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The 7Cs Of Web Design

Using the 7C’s of Web Design is a surefire way to enhance the customer journey and offer a seamless user experience.

The 7C’s have been used for years to:


Read the rest of the post to get an understanding of what the 7Cs of web design are and why you should be using them.


What are the 7C’s of web design?


The 7 C’s are seven design elements to follow in order to ensure a seamless user experience on your website. They act as a kind of checklist for designers and developers when creating websites or UIs.

The 7C’s stand for:

Discover a more detailed understanding of each of the 7C’s individually below.



Context is whether what’s on the page matches what the person is looking for.

This is often dictated by the layout of the website and the all-around design of the user interface.

For example, if you’re looking for houses to rent in your town and you went on to a page and didn’t see a listing of a lot of houses. And that page didn’t let you search, filter and look at each house –  you going to be pretty disappointed.

That’s why context is incredibly important when designing a website because it’s not just about making a site pretty – it’s about making sure it satisfies what the user is there to do.

To make sure you’re website has the right context. You need to challenge yourself on:



Content is of course, what is actually on your page. This includes everything from the text, images, videos and even the sounds it makes when interacting with it. The content on your webpage should:

All of these add to a webpage’s overall presentation and a professional, sleek appearance will aid your customer’s journey. A positive customer journey will ultimately improve the likelihood of purchases and return sales.



Another great way to improve your website design is by taking a look at the community aspect of it.

By community we mean, is there a way to engage with the company on your site?

How websites do this can vary depending on their niche but some of the ways we typically see this done are:

Doing some of the above, makes your site feel a little more accessible to the user and creates trust. And with stats like 63% of people saying they are more likely to buy from a shop that displays its customer’s reviews – you can see how important it is to get your users to trust you.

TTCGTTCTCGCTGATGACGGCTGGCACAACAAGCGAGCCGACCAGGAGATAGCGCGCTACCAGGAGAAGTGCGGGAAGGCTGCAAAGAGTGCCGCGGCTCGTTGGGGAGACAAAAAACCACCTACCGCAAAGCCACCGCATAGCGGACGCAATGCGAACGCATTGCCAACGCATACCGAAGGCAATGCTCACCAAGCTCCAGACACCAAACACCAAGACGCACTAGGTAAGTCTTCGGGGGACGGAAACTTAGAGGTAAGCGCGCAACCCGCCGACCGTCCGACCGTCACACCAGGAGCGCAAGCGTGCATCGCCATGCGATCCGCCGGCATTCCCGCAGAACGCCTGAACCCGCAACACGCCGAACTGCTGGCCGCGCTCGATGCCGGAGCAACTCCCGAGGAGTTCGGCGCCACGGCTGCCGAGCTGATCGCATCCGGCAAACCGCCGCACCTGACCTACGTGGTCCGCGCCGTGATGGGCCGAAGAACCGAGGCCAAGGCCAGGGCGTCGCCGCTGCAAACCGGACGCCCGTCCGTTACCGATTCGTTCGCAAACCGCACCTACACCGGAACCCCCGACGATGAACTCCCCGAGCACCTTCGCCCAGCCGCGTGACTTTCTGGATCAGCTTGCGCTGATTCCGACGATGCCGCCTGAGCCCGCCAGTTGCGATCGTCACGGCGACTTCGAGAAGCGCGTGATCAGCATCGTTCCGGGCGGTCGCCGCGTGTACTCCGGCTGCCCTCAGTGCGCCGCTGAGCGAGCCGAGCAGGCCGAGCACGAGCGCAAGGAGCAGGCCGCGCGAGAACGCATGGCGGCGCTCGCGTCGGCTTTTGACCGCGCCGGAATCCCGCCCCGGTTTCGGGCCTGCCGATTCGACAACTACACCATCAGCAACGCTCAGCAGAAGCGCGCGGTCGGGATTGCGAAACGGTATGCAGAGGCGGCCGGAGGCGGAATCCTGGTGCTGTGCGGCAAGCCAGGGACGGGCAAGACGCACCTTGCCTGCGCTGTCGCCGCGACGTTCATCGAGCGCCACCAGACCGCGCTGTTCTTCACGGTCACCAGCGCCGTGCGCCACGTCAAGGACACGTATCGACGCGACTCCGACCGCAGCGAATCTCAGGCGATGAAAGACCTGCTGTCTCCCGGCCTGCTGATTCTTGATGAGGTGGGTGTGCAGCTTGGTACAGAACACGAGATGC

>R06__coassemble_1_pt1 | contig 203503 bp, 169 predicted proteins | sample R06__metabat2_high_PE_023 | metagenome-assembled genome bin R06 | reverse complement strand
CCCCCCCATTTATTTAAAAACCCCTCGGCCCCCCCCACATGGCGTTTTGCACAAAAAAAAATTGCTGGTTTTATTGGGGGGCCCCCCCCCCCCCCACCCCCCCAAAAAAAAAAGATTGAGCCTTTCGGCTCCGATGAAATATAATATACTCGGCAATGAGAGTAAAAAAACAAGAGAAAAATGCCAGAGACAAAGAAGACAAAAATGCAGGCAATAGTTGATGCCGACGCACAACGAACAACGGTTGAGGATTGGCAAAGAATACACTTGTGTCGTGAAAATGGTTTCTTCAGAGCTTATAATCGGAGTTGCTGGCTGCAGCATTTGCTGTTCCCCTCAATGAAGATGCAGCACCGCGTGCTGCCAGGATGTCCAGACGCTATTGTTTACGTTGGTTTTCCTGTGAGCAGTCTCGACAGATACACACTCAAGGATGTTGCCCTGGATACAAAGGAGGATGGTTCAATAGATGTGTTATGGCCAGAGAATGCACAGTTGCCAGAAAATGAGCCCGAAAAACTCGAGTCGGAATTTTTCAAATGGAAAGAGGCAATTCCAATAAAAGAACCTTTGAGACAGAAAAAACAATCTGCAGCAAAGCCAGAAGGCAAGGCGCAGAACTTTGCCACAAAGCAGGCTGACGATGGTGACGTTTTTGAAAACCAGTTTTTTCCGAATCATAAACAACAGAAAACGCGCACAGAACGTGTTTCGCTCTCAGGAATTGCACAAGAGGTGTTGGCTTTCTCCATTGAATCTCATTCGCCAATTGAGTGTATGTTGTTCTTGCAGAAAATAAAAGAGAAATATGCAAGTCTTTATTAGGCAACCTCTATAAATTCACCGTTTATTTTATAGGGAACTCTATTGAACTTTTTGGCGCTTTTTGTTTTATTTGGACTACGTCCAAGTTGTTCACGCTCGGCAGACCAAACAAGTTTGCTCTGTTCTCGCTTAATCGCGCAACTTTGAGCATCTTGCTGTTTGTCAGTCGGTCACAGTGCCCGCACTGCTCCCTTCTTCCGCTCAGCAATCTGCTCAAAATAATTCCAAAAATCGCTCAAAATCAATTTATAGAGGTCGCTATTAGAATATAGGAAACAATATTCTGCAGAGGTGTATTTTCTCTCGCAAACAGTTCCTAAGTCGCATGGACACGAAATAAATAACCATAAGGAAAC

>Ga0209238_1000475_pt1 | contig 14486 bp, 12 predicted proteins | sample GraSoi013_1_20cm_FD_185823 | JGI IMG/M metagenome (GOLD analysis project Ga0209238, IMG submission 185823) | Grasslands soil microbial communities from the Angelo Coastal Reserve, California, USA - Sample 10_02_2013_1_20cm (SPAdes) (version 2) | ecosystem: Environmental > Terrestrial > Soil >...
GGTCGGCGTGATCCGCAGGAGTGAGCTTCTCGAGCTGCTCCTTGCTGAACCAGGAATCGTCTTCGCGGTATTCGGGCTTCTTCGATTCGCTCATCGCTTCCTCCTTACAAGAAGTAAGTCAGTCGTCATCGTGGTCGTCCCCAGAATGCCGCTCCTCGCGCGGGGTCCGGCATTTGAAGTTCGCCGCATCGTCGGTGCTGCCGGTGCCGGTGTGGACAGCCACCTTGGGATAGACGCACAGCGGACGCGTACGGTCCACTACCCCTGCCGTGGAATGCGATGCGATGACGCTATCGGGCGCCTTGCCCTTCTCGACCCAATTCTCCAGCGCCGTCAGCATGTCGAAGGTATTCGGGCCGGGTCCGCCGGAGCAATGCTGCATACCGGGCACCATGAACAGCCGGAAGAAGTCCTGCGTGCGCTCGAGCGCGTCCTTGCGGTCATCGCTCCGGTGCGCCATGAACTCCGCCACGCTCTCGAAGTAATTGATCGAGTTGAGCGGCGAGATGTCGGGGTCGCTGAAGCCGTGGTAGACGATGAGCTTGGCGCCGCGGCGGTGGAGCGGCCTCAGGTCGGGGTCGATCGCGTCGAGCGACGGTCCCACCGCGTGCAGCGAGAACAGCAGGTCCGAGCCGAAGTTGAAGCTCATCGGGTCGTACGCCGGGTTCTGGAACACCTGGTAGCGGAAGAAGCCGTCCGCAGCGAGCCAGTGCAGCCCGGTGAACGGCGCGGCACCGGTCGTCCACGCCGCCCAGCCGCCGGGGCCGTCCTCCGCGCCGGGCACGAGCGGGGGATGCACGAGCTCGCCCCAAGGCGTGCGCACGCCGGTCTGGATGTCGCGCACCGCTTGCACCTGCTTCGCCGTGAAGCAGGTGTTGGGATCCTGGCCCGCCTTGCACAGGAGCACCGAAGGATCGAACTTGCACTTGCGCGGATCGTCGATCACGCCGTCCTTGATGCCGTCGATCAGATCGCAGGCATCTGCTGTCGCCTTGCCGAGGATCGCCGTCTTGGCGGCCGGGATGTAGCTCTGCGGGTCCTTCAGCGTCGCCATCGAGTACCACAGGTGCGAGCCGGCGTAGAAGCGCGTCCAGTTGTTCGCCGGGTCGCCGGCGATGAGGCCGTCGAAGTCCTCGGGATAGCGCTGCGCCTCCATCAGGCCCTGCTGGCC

71% of consumers expect personalisation. That’s how important it is.

Personalisation allows you to speak directly to each customer and treat them as an individual. Like you’ve built your service or product specifically for them.

This can have a profound impact on how a site converts with 94% of companies experiencing an increase in conversion rates after adding personalisation to the site.

Personalisation can take many forms on a website but some of the most common ones you’ll see are:

All of them have their place in making a user feel like you’re talking directly to them.



Communication is how you get your message across to a user. And how they can get their message across to you.

Because truly great communication is a two-way street.

When assessing communication on a website you need to look for things like:

Depending on the type of site, these things are a good indicator of whether the user can get in touch with the site and whether the site can get its key messages across to the user.



Connection what other sites do you link to. This is both in terms of external sites but also other sites that you may own.

For example, you may have a “My Account” feature that may be a sub-domain. If this doesn’t interlink with your current site you’ll disrupt the user journey.

With external sites, there are genuine benefits in linking to them and showing your connection where it is relevant.

Just as an example, let’s imagine you’re a travel agent. If you’re not showing the relevant accreditation from people like ABTA and ATOL and linking to their site then you’re a lot less trustworthy and authoritative. The same may also apply to having recommended provider logos from tourist boards that link to their site.

All of these signals add up to show how relevant you are on the web.



Making your website transactional is an essential part of any web design.

What that transaction looks like can vary. It might just be a sign-up for a newsletter or it could be purchasing a product on an eCommerce site.

The point is that every website needs to have some sort of end goal in mind. And more importantly:

Otherwise, you’re just creating something pretty that doesn’t serve the business at all.

Some of the ways that sites typically do that is by:

There are literally hundreds of ways –  a whole industry dedicated to it – to make your website more transactional.



Whether you’re looking to design a website or enhance an existing one, it is important to keep the 7C’s of website design close in your mind.

By ensuring you have included all of the 7C’s framework you can feel safe in the knowledge that your site is built with the user in mind.